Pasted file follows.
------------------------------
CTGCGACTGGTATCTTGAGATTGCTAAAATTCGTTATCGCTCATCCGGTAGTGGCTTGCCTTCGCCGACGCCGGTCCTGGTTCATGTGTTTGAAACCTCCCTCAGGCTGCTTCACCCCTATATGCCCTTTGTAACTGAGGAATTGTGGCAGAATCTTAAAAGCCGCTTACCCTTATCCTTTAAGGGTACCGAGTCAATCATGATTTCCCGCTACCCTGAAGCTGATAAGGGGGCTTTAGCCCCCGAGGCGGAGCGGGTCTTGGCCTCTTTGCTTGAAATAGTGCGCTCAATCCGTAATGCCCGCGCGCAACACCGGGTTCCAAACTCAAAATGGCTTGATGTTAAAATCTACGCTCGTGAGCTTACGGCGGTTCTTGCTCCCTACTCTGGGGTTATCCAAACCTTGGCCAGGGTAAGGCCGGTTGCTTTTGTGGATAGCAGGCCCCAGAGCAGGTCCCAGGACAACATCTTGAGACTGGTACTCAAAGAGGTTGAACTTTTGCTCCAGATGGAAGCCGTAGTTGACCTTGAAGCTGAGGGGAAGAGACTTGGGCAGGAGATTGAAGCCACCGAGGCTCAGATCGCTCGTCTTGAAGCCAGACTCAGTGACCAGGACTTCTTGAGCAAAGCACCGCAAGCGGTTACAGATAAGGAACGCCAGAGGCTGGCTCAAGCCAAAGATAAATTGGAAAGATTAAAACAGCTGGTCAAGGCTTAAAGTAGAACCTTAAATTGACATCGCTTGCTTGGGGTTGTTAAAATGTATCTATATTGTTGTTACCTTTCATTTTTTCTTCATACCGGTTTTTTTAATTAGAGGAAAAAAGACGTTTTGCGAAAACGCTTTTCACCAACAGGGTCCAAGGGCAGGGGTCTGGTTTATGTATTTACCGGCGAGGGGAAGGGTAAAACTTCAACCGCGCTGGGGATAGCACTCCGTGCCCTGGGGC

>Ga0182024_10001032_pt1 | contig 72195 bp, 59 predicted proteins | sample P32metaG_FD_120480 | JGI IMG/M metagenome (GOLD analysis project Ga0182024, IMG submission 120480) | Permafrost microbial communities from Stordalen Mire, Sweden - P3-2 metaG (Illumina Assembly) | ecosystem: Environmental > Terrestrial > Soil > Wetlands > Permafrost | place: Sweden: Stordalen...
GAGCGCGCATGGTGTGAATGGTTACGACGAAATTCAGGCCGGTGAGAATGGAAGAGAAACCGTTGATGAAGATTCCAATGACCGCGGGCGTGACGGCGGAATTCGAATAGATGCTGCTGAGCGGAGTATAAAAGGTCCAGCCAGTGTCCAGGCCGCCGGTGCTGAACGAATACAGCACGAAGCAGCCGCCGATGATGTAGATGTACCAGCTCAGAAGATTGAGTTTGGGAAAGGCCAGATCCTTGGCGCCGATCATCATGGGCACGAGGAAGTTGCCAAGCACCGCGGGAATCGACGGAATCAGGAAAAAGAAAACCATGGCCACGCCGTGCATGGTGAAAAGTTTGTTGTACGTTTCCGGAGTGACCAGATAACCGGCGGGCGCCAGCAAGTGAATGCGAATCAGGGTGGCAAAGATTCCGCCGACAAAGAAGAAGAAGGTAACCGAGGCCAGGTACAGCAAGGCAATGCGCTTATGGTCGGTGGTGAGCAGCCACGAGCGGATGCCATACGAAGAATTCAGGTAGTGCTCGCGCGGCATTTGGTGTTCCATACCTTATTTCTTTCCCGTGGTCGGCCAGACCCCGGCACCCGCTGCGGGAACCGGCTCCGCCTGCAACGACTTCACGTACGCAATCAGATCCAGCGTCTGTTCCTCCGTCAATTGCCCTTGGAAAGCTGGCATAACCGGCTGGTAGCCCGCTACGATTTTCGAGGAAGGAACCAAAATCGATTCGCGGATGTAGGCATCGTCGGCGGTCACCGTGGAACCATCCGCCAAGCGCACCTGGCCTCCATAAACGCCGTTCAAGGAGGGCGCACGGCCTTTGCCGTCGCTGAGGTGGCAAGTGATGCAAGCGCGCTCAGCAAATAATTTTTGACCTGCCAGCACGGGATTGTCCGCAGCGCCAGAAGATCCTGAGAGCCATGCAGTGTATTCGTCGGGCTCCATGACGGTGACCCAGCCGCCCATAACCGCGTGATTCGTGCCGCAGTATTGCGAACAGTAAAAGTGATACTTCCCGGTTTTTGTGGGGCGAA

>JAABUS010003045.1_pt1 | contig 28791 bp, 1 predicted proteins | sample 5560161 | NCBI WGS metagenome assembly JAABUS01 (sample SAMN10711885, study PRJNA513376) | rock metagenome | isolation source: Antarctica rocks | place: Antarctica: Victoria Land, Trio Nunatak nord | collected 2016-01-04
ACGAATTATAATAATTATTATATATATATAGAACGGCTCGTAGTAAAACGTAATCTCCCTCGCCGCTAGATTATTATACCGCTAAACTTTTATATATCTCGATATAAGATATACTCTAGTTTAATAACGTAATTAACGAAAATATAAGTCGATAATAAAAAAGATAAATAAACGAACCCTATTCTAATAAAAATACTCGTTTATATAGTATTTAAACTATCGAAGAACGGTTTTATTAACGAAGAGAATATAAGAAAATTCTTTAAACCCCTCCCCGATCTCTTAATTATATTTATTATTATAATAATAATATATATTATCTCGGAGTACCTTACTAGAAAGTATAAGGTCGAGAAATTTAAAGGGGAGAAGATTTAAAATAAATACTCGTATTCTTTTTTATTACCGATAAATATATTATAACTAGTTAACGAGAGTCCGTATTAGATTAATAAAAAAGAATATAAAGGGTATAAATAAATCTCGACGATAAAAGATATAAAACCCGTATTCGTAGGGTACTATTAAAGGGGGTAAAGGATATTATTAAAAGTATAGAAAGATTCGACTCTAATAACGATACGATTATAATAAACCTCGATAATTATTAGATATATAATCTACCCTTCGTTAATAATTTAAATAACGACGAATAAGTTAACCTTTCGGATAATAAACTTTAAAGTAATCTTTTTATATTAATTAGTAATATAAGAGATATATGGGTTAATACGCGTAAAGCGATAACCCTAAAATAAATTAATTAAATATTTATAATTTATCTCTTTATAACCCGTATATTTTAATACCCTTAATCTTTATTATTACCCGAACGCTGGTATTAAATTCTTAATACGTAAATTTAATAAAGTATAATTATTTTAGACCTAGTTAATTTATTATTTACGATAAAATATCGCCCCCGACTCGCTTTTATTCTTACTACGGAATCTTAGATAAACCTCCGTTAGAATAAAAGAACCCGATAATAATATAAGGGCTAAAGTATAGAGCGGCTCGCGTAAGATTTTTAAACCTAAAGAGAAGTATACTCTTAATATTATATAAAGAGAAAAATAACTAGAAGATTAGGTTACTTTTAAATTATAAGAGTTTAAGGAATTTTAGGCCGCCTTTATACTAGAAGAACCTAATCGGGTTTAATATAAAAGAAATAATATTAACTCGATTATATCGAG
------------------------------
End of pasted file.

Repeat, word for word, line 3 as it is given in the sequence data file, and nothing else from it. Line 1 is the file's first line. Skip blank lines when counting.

GAGCGCGCATGGTGTGAATGGTTACGACGAAATTCAGGCCGGTGAGAATGGAAGAGAAACCGTTGATGAAGATTCCAATGACCGCGGGCGTGACGGCGGAATTCGAATAGATGCTGCTGAGCGGAGTATAAAAGGTCCAGCCAGTGTCCAGGCCGCCGGTGCTGAACGAATACAGCACGAAGCAGCCGCCGATGATGTAGATGTACCAGCTCAGAAGATTGAGTTTGGGAAAGGCCAGATCCTTGGCGCCGATCATCATGGGCACGAGGAAGTTGCCAAGCACCGCGGGAATCGACGGAATCAGGAAAAAGAAAACCATGGCCACGCCGTGCATGGTGAAAAGTTTGTTGTACGTTTCCGGAGTGACCAGATAACCGGCGGGCGCCAGCAAGTGAATGCGAATCAGGGTGGCAAAGATTCCGCCGACAAAGAAGAAGAAGGTAACCGAGGCCAGGTACAGCAAGGCAATGCGCTTATGGTCGGTGGTGAGCAGCCACGAGCGGATGCCATACGAAGAATTCAGGTAGTGCTCGCGCGGCATTTGGTGTTCCATACCTTATTTCTTTCCCGTGGTCGGCCAGACCCCGGCACCCGCTGCGGGAACCGGCTCCGCCTGCAACGACTTCACGTACGCAATCAGATCCAGCGTCTGTTCCTCCGTCAATTGCCCTTGGAAAGCTGGCATAACCGGCTGGTAGCCCGCTACGATTTTCGAGGAAGGAACCAAAATCGATTCGCGGATGTAGGCATCGTCGGCGGTCACCGTGGAACCATCCGCCAAGCGCACCTGGCCTCCATAAACGCCGTTCAAGGAGGGCGCACGGCCTTTGCCGTCGCTGAGGTGGCAAGTGATGCAAGCGCGCTCAGCAAATAATTTTTGACCTGCCAGCACGGGATTGTCCGCAGCGCCAGAAGATCCTGAGAGCCATGCAGTGTATTCGTCGGGCTCCATGACGGTGACCCAGCCGCCCATAACCGCGTGATTCGTGCCGCAGTATTGCGAACAGTAAAAGTGATACTTCCCGGTTTTTGTGGGGCGAA